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Chicago families and rare diseases

Reset host Sasha-Ann Simons with Rush pediatric neurologist Dr. Elizabeth Berry-Kravis and Matt and Leigh Sims.

Micah Yason

One Chicago family’s fight for their son and against his ultra rare disease

Seven-year-old Charlie Sims loves to sing, dance, play football and basketball and spend time with his parents and older brother. He’s energetic and bright.

He’s also one of 30 million people in the U.S. living with a rare disease, many of which are difficult to diagnose and treat.

When Charlie was four, his parents Matt and Leigh Sims began to notice changes in his behavior.

“Forgetting how to write his name, forgetting certain vocabulary,” Leigh said. “As the years went on, it became more and more obvious, particularly with his memory.”

The family turned to Rush University Medical Center for testing. Charlie was later found to have a rare genetic disorder called CLN1, a form of Batten disease.

“When we got the diagnosis, it was gut-wrenching. It was like having a semi truck drive through your soul,” Matt said.

What is CLN1?

CLN1 disease is a neurodegenerative disorder that’s believed to affect just one in 100,000 people worldwide, according to MedlinePlus.

It’s caused by mutations to PPT1, a gene that produces an enzyme that helps eliminate waste from our cells. When there’s too little of the enzyme, waste builds up and nerve cells can be damaged or lost.

At the time of the diagnosis, there were no approved treatments and no cure for CLN1. The disease was fatal in 100% of cases.

“That was the worst news in the world,” Matt said.

Like many families facing a rare disease, the Sims began to look up everything they could find about CLN1.

During the process, they found Rush University pediatric neurologist Dr. Elizabeth Berry-Kravis.

“They were lucky that someone else canceled. We had moved them up to the number one patient on the waiting list to move them in,” the doctor said. “It was really fortunate. There were a bunch of moons that lined up.”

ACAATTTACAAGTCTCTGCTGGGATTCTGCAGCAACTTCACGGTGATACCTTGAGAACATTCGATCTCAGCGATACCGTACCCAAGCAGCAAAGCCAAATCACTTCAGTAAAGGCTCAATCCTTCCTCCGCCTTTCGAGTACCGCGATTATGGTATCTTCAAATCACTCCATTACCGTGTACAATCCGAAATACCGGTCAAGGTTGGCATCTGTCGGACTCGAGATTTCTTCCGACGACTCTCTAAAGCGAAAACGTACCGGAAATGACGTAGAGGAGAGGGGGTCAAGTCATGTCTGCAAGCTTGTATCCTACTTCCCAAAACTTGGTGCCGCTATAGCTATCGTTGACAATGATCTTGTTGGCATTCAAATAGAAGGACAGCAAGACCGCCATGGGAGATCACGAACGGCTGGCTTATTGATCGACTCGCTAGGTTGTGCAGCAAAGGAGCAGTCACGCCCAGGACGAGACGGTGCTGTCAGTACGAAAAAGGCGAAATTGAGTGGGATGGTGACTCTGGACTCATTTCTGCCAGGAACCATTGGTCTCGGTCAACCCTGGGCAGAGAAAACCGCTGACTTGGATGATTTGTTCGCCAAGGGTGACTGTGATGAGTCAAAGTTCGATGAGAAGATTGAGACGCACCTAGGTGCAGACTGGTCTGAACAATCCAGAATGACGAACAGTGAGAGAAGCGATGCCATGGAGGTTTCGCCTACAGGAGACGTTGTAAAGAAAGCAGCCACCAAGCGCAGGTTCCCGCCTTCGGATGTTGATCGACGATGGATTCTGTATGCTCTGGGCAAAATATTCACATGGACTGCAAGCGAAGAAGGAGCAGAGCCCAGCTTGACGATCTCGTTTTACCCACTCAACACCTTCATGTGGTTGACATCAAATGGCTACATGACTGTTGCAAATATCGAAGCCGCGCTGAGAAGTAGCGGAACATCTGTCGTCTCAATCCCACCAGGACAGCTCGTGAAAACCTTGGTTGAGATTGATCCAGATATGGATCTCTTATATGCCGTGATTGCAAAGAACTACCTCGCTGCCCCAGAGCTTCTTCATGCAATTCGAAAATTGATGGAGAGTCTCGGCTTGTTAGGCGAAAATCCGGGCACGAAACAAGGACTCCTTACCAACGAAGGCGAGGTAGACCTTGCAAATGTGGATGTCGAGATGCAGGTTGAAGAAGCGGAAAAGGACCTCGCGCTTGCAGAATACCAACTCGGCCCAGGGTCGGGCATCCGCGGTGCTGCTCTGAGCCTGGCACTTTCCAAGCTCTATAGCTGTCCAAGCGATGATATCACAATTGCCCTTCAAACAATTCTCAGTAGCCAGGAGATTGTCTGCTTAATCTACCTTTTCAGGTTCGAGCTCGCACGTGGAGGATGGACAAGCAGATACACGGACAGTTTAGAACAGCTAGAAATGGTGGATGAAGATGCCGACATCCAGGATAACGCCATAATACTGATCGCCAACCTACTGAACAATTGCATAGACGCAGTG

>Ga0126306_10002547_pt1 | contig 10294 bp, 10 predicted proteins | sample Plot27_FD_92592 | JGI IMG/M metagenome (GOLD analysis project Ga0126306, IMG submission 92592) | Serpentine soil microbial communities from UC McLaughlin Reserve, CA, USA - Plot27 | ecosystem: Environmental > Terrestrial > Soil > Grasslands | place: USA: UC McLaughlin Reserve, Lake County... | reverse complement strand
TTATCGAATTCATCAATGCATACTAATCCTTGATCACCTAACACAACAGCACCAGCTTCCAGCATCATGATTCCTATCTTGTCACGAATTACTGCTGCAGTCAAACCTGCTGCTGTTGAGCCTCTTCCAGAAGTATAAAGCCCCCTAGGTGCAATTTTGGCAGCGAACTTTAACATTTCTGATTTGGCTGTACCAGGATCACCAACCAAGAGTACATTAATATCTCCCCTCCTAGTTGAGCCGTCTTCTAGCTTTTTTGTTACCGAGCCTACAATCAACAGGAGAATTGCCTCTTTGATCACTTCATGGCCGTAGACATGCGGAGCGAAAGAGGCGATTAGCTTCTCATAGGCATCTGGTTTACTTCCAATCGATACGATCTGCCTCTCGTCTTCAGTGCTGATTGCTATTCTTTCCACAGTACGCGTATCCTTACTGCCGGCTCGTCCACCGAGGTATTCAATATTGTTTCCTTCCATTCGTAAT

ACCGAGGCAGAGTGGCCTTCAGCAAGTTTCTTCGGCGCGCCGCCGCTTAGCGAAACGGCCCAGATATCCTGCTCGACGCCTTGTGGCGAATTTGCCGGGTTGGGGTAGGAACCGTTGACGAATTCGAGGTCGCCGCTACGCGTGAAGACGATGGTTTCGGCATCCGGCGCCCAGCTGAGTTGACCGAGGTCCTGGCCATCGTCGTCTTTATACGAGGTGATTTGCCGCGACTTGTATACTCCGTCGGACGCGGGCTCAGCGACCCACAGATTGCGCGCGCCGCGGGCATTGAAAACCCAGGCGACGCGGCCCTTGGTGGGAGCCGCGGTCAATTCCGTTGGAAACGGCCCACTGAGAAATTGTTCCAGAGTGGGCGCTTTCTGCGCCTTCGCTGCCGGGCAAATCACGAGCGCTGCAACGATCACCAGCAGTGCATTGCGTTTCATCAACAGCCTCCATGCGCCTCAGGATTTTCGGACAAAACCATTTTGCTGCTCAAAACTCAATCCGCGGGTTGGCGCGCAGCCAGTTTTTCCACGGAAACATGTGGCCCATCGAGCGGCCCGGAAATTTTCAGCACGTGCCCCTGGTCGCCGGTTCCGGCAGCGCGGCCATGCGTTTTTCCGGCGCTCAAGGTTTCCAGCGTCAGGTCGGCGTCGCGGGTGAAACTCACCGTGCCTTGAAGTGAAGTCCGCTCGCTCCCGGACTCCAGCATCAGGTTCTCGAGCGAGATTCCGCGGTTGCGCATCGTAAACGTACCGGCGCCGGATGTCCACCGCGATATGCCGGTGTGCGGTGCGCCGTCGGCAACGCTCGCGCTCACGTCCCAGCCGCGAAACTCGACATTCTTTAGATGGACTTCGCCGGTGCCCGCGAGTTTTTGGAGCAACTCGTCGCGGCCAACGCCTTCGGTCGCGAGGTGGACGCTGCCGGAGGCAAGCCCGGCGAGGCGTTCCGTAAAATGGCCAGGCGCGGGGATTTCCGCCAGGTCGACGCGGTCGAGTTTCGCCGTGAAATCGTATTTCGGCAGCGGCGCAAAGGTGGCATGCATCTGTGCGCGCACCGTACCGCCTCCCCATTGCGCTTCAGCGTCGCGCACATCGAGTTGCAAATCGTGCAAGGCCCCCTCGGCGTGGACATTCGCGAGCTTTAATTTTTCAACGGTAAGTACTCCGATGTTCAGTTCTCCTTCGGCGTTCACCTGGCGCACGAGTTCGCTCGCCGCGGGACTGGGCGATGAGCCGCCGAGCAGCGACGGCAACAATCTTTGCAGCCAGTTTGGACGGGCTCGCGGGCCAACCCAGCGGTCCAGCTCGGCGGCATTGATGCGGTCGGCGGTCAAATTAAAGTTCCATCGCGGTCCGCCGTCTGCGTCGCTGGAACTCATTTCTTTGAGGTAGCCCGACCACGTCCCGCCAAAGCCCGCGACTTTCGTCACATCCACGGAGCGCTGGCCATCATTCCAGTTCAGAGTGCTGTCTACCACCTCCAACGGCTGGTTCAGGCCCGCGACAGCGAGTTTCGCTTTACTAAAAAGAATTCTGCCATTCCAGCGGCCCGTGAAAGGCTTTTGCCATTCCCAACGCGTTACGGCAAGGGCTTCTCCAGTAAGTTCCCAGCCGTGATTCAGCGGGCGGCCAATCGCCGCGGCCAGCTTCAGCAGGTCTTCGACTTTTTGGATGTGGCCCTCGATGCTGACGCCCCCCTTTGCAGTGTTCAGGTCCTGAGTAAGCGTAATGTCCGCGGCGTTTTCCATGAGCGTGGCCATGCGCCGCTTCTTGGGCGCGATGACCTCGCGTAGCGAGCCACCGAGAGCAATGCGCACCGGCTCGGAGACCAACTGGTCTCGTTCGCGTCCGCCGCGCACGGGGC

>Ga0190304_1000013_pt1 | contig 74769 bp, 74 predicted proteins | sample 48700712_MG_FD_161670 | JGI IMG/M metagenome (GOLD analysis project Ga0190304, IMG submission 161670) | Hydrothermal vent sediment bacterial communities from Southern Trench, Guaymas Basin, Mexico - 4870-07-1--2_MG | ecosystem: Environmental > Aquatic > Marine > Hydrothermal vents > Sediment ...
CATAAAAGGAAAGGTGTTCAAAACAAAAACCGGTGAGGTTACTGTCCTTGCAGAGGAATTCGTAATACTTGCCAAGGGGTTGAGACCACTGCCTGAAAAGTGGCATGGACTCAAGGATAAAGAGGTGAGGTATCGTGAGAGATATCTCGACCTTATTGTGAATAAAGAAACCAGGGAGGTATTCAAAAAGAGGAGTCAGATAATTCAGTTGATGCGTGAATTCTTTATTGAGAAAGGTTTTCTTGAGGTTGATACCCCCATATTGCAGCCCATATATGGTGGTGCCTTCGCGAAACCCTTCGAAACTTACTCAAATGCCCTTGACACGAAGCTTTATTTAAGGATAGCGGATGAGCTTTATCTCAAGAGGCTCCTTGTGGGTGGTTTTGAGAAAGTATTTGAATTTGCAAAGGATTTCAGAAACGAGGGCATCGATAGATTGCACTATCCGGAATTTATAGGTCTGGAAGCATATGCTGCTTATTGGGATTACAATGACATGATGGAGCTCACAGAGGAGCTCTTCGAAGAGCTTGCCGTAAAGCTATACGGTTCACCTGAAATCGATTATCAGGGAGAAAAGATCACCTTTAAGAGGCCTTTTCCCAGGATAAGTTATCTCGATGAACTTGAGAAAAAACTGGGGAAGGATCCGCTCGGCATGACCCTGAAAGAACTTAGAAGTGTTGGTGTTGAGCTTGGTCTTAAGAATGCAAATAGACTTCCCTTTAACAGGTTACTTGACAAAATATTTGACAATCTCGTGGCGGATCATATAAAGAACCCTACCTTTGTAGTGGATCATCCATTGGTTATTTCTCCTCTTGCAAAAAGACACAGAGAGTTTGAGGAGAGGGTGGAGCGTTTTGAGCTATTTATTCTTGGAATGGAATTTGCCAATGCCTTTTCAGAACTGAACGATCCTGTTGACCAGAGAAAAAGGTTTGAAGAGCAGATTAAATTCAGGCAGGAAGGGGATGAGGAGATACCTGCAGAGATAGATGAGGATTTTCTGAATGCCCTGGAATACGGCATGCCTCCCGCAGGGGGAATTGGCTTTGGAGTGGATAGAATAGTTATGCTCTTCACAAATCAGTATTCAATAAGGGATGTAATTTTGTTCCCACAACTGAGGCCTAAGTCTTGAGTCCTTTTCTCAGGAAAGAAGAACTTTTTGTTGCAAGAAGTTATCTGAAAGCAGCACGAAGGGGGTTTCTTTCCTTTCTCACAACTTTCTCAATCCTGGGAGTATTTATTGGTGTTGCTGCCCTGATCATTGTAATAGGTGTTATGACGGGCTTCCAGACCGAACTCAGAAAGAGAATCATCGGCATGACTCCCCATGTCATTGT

The Sims also came across a proposed gene therapy for CLN1 that was set for clinical trials in Canada but was halted. That meant some doses of the treatment had already been manufactured and were waiting to be used.

Rush professionals and the biotech company that developed the treatment helped the family apply for a special expanded access study with the FDA. Charlie was the only participant.

After years of searching for answers, Charlie was finally able to receive treatment for CLN1 in October 2023.



“Charlie’s proof that families with rare genetic diseases can have hope.”

Since receiving the one-time gene therapy, Charlie’s PPT1 enzymes are now measuring at normal levels. The hope is that the treatment is slowing down the progression of CLN1.

Dr. Berry-Kravis will continue to check on Charlie’s condition for the next five years, but she’s quick to point out that many other families and patients are living a different reality.

“Treatments aren't easy to get,” Dr. Berry-Kravis said. “They involve working with the FDA and knowing how to design a trial.”

Lags in approval for therapies often leave patients and families in limbo — sometimes until it’s too late. Then there’s the lack of specialists trained to treat rare diseases.

“Even if we work and see patients 24 hours a day, we almost can't fill the need,” Dr. Berry-Kravis said.

Meanwhile, the Sims family is doing what they can to help other families and patients navigate a complicated system.

Better awareness about rare diseases and funding for genetic-based therapies could make a difference, Matt said. As could a more streamlined process for FDA approvals.

“It worked for Charlie, but it doesn't work for so many other people,” he added.

Leigh went on to share a piece of advice for anyone trying to advocate for themselves, a family member or a child.

“Don't give up. Be persistent. Sometimes being the squeaky wheel is not a bad thing. And really trust your gut in advocating for those who need it,” she said.



National resources for families and those living with rare diseases:



Local resources in the Chicagoland area:



Reset host Sasha-Ann Simons spoke with Rush pediatric neurologist Dr. Elizabeth Berry-Kravis and Matt and Leigh Sims, the parents of 7-year-old Charlie Sims who was diagnosed with CLN1 disease in 2023.

You can listen to the full conversation above.

You can also read more about the Sims family’s story here.

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